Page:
The hollowing out of corporate strengths to enable short-term profiteering by the handful at the top leads to systemic fragility.
Anonymous comments on message boards must be taken with a grain of salt, but this comment succinctly captures the underbelly of Corporate America: massive insider selling, borrowing billions to buy back their own stocks to push valuations to the moon so shares granted as compensation can be sold for a fortune, and dodgy accounting strategies that boost headline profits and hide the gutting of investments in long-term growth.
Here’s the comment:
“I’m occupying a vantage point that allows me to see what is going on inside the top Fortune 50 companies. I have never seen such rot before. Of the 50, at least 30 have debt at 120% of cash. Most have cut capex, R&D and maintenance by 80%. Most have been borrowing money to do stock buy-backs, while simultaneously selling off business units and doing layoffs.
Of the 50, at least 20 have 100% insider selling. For some, you would have to go back decades to find a point where all of the acting board of directors are selling. In essence, they are paying the mortgage with their credit cards. Without bookkeeping games, there are no solid earnings. There will be no earnings growth.
“Executive compensation based on stock performance” is killing corporate America.
A black swan is not needed to make it fall, a gentle breeze will do just fine.”
(source message thread)
So let’s try contesting these points.
Where is the data showing insiders buying hand over fist at these valuations?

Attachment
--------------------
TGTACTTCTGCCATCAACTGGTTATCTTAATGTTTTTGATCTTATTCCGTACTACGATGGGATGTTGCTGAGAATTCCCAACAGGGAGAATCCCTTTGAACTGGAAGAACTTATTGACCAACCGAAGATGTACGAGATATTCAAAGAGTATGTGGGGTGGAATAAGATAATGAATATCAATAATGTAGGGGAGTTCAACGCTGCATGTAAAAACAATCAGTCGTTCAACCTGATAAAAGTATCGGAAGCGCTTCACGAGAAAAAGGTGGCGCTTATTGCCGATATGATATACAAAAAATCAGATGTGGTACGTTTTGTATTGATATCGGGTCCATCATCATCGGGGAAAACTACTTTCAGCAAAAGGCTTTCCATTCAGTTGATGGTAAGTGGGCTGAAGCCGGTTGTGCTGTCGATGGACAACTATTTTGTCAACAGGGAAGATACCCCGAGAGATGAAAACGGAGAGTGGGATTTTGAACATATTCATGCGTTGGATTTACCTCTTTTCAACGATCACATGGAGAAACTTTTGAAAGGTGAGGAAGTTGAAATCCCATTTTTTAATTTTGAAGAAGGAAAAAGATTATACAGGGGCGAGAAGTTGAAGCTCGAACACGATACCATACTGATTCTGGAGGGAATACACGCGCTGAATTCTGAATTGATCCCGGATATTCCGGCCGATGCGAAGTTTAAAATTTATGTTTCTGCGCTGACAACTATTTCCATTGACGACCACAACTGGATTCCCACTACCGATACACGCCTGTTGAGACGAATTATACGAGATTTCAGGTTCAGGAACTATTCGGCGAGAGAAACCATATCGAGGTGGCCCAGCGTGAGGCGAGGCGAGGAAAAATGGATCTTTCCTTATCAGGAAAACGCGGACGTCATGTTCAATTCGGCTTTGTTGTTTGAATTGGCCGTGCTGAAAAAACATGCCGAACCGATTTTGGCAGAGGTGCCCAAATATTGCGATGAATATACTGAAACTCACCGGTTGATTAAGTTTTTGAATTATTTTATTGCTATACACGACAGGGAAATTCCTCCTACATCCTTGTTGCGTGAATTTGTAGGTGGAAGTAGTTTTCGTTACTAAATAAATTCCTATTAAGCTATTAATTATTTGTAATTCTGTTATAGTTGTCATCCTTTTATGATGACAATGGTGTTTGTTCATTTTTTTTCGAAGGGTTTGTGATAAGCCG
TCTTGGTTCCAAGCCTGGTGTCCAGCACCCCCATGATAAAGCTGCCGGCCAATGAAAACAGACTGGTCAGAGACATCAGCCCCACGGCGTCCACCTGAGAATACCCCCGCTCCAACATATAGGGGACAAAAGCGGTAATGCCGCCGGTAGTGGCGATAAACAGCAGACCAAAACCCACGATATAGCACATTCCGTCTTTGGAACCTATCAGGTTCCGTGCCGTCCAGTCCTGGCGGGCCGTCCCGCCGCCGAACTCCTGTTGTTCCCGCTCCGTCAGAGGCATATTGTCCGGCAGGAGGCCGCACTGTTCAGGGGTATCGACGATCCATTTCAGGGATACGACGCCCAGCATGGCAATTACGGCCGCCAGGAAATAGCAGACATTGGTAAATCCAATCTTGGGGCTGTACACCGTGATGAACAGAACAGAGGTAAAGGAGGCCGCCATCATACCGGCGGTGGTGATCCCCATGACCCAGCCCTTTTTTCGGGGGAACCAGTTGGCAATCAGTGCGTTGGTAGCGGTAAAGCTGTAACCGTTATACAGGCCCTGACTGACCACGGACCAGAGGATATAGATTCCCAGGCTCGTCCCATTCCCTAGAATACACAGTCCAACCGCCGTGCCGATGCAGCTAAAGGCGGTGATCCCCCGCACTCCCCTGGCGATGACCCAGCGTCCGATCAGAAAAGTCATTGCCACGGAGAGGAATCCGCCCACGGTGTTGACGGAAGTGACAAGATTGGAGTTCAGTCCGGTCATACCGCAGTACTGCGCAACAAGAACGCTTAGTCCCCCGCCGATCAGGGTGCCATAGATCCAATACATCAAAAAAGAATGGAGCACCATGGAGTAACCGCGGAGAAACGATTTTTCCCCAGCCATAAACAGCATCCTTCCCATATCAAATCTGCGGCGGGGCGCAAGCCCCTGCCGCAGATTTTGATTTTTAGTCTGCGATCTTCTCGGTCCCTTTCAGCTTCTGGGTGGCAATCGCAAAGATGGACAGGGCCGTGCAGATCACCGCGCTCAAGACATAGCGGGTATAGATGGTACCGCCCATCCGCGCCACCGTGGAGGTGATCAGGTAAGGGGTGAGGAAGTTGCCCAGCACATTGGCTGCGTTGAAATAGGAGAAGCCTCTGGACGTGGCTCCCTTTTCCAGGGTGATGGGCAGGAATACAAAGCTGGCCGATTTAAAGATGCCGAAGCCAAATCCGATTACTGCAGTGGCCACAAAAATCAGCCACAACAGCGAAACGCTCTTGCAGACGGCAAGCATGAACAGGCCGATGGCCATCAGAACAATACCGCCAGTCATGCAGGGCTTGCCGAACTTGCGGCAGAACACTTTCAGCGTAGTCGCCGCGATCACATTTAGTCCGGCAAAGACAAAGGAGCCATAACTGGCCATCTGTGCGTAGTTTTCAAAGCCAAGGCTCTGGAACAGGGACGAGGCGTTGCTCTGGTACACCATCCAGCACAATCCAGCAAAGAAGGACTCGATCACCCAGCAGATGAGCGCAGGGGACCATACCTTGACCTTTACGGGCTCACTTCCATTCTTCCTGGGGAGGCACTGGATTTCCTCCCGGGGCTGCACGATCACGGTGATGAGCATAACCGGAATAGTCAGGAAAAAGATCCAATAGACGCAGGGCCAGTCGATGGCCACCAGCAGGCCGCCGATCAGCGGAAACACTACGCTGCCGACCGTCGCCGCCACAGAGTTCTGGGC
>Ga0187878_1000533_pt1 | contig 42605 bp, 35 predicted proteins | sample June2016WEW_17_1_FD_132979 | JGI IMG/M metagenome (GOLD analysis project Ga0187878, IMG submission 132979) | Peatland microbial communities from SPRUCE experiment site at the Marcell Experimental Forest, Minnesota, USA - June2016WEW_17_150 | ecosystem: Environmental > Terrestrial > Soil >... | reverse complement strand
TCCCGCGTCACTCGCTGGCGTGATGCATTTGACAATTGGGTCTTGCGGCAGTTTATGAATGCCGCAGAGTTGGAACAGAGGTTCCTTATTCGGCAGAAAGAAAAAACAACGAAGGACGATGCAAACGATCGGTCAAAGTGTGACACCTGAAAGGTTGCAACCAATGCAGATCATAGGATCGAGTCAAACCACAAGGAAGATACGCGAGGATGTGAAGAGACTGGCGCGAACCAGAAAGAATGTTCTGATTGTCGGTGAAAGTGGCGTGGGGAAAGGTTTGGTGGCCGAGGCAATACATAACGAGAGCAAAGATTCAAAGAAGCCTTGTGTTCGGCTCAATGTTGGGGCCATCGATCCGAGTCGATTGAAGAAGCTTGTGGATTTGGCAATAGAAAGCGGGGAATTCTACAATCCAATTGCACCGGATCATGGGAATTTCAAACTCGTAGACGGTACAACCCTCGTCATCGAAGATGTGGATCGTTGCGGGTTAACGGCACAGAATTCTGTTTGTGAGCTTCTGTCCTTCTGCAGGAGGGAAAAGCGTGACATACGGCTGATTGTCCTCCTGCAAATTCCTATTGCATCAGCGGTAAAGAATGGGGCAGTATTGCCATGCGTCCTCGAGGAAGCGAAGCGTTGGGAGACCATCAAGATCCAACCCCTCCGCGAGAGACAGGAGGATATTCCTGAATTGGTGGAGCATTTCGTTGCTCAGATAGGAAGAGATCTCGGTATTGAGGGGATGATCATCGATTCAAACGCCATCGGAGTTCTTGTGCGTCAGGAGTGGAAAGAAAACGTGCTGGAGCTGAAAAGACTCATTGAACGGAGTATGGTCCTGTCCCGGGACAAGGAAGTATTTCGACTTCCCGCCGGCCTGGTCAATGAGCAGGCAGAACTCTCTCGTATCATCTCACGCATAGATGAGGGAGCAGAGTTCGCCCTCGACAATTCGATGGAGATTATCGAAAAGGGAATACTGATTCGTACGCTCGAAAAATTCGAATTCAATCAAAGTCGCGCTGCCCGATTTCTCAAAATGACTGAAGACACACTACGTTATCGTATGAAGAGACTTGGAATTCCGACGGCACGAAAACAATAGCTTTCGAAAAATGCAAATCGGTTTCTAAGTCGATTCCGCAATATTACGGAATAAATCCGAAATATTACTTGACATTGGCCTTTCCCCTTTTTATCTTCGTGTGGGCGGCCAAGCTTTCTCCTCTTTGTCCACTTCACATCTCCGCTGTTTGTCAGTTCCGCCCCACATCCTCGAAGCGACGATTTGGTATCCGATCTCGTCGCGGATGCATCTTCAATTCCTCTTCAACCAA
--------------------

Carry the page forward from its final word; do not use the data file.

Insider selling has been raising red flags since March 2014: In-the-know insiders are dumping stocks
Where is the data proving Corporate America isn’t borrowing billions of dollars and using the nearly-free money to buy back shares? Buying back shares reduces the float (stocks available for purchase by the public), reducing supply and creating demand which pushes prices higher.
Stocks’ Biggest Gains Are an Inside Job: Companies spent $598.1 billion on stock buybacks last year, according to Birinyi Associates in Westport, Conn. That was the second highest annual total in history, behind only 2007, Birinyi calculated. The pace picked up in the first quarter of 2014, when companies spent $188 billion, the highest quarterly amount since 2007.
Where is the data showing Corporate America has added jobs?
Who actually creates jobs: Start-ups, small businesses or big corporations? During the 1990s, American multinational companies added 2.7 million jobs in foreign countries and 4.4 million in the United States. But over the following decade, those firms continued adding positions overseas (another 2.4 million) while cutting 2.9 million jobs in the United States.
As for dodgy accounting: when the dodgy accounting has been institutionalized, it’s no longer viewed as dodgy. Which brings us to the money shot of the comment: “Executive compensation based on stock performance” is killing corporate America.
When executives and others at the top of the corporate pyramid have such an enormous incentive (stock options worth tens of millions of dollars) if they can push the stock price higher with buy-backs paid with borrowed money and accounting gimmicks that inflate headline earnings, then why wouldn’t they do precisely that?
The profits are as bogus as the stock prices: both are relentlessly gamed to make sure fortunes can be reaped in a few years by those at the top.
As the comment noted, this hollowing out of corporate strengths to enable short-term profiteering by the handful at the top leads to systemic fragility. No shock is needed to bring down these fragile corporate structures: existing debt and the slightest tremor of global recession will be enough to topple the rickety facade.
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